Intentions and Integrity
If Christmas is a time of great expectations then New Year tends to be the time for good intentions: a healthier diet, fitness fads and a general determination to be an all-round better person. As Christians that desire for personal growth and development is an ongoing concern, not only reserved for the immediate days or weeks proceeding from 1st January.
It is said that as the great Michelangelo painted the magnificent frescoes on the ceiling of the Sistine chapel--lying on his back for endless hours to finish every detail with great care - a friend asked him why he took such pains with figures that would be viewed from a considerable distance. "After all," the friend said, "Who is going to notice whether it is perfect or not?" "I will," replied the artist.
Integrity sometimes seems like an old-fashioned word; it still exists of course, but we don’t need to strain too hard to see that it’s lacking in the world at large – even in church fellowships! There are many people who wear Christianity as if it were merely a badge; a status symbol; all part of the image or reputation which we like to convey to others. Others can be sincere in their belief but hold to a belief that is merely intellectual (in the mind) and not necessarily of the heart. We like to be seen to do the Sunday thing and perhaps even a little more than that. It can be one thing to go through the motions; to say that, and sound like, we are Christians. But it’s quite another to actually daily submit to Christ as Lord and Saviour and live as a Christian. Christianity isn’t really about coming to church (although that’s part of it). It’s about coming to Jesus Christ, who loves us, and to whom we are all accountable. He becomes our song, our raison d’être, our heartbeat.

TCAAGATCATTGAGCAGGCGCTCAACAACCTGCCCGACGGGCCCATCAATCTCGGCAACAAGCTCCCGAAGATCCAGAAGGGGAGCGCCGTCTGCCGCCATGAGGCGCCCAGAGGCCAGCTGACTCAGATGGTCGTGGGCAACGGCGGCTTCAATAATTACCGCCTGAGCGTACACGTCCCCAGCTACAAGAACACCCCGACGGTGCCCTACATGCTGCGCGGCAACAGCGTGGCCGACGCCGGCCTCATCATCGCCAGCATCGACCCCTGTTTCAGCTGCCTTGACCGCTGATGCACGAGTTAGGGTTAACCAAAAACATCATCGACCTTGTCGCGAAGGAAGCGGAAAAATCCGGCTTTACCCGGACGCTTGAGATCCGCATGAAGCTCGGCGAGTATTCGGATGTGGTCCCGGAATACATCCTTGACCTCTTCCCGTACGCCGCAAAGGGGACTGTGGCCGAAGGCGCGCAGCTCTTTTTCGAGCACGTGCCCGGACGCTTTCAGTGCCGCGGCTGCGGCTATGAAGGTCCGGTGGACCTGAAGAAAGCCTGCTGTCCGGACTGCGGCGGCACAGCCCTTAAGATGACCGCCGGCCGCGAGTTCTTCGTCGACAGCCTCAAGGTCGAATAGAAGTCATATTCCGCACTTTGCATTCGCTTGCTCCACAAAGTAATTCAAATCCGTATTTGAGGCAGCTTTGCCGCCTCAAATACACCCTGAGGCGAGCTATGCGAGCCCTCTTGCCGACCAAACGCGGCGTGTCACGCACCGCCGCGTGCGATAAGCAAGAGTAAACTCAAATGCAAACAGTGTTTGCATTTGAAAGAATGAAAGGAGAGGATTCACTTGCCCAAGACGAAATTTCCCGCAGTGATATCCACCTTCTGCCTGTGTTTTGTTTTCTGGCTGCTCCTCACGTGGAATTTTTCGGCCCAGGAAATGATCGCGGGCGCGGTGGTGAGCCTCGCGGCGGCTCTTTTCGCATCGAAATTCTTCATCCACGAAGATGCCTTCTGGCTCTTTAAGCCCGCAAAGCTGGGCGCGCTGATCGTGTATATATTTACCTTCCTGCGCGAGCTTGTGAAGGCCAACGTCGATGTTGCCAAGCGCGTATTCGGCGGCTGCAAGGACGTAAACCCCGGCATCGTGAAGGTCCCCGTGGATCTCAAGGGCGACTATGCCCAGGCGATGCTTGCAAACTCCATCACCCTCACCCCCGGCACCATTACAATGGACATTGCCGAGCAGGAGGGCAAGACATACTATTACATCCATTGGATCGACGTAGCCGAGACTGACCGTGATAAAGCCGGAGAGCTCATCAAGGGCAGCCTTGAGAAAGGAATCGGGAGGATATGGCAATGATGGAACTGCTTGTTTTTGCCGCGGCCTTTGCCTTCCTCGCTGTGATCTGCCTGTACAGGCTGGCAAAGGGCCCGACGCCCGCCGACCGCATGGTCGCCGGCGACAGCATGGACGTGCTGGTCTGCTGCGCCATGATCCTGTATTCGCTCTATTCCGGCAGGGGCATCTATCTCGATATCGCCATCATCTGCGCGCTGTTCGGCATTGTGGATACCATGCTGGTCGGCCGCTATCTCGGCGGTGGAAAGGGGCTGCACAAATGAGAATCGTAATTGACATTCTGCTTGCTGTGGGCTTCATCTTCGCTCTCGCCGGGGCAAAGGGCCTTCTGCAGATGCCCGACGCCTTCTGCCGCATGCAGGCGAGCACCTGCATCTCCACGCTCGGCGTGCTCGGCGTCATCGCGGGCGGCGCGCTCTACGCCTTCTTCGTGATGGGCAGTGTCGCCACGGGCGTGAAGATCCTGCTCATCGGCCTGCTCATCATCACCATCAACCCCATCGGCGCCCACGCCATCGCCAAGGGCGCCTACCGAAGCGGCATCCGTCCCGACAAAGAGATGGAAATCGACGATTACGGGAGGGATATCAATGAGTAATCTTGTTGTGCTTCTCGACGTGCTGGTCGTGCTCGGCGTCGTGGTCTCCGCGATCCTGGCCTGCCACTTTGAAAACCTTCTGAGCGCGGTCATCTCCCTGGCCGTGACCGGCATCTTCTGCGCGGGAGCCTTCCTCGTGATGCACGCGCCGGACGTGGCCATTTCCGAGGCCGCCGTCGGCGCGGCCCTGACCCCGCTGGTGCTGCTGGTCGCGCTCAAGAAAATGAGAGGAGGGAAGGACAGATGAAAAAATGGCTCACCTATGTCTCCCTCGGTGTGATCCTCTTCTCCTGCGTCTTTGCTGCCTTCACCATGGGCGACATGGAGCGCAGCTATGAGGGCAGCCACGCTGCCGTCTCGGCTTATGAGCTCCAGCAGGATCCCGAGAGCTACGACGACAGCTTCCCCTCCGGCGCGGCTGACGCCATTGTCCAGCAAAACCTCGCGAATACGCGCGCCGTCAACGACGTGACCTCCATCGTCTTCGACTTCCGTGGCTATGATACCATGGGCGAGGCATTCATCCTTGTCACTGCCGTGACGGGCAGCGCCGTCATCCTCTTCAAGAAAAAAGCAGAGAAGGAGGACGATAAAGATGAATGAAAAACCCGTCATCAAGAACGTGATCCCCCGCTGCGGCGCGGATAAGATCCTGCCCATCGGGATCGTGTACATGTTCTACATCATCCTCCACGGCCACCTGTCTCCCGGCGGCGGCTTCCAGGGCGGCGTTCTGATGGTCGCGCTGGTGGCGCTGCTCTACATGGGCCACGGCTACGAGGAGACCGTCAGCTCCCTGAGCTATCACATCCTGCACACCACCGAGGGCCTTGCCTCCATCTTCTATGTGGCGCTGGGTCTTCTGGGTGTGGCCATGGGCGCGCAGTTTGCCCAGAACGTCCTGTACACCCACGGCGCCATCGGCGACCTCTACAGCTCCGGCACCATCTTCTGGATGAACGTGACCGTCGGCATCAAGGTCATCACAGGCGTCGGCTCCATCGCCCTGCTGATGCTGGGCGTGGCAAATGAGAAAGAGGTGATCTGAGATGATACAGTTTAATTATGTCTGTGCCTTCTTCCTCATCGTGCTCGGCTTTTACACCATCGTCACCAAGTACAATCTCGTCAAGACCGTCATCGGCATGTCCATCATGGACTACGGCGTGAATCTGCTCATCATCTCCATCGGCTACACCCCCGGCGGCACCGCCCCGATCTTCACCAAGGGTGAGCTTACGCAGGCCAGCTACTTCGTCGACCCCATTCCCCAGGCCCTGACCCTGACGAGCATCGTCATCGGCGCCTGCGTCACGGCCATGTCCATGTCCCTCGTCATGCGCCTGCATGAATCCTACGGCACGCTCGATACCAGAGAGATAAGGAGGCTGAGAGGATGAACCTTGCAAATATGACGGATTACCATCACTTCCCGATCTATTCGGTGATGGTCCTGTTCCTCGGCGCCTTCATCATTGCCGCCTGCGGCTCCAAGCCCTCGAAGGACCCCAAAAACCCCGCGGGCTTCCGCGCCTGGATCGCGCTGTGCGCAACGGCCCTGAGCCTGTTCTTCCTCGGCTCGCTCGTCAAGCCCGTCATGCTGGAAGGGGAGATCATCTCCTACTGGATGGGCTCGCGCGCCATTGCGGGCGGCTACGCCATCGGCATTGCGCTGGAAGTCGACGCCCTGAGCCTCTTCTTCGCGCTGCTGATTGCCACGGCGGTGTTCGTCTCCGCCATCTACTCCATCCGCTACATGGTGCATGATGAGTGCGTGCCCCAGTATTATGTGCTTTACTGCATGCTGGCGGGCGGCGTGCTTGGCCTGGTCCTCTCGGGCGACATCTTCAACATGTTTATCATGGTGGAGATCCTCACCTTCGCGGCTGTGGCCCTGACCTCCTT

God speaks to us in 1 Samuel 16v.7 saying, “Man looks at the outward appearance but God looks at the heart.” He knows how genuine and meaningful our Christian devotion really is. He knows the true level of our integrity rating. He knows the extent of our surrender to Him, and our passion to know Him and make Him known.
As a Christian believer myself I’m ever aware of the need to check my motivations; to examine my heart and mind against Scripture and to re-align my life in line with what Christ expects. It can be a humbling – and sometimes even painful – process, but always worthwhile.
What checking, examining and realigning do you need to do at the moment?
The following is a short piece which was written as if Christ were speaking (It’s actually based on words that Jesus spoke in Luke’s Gospel) -
You call me MASTER yet you do not obey me. You call me LIGHT yet you do not see me. You call me THE WAY yet you do not walk with me. You call me LIFE yet you do not live by me. You call me WISE yet you do not follow me. You call me RICH yet you do not ask of me.
May we know the blessing of God as we, honestly and intentionally, “press on to take hold of that for which Christ Jesus took hold of (us).”